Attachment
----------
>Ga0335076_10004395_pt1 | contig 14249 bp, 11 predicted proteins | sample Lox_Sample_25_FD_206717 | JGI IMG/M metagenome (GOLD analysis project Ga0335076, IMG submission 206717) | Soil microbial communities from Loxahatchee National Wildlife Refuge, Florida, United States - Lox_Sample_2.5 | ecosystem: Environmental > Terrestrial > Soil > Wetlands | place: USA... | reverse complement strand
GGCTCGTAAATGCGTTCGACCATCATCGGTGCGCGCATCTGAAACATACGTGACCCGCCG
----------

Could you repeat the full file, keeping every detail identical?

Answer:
>Ga0335076_10004395_pt1 | contig 14249 bp, 11 predicted proteins | sample Lox_Sample_25_FD_206717 | JGI IMG/M metagenome (GOLD analysis project Ga0335076, IMG submission 206717) | Soil microbial communities from Loxahatchee National Wildlife Refuge, Florida, United States - Lox_Sample_2.5 | ecosystem: Environmental > Terrestrial > Soil > Wetlands | place: USA... | reverse complement strand
GGCTCGTAAATGCGTTCGACCATCATCGGTGCGCGCATCTGAAACATACGTGACCCGCCG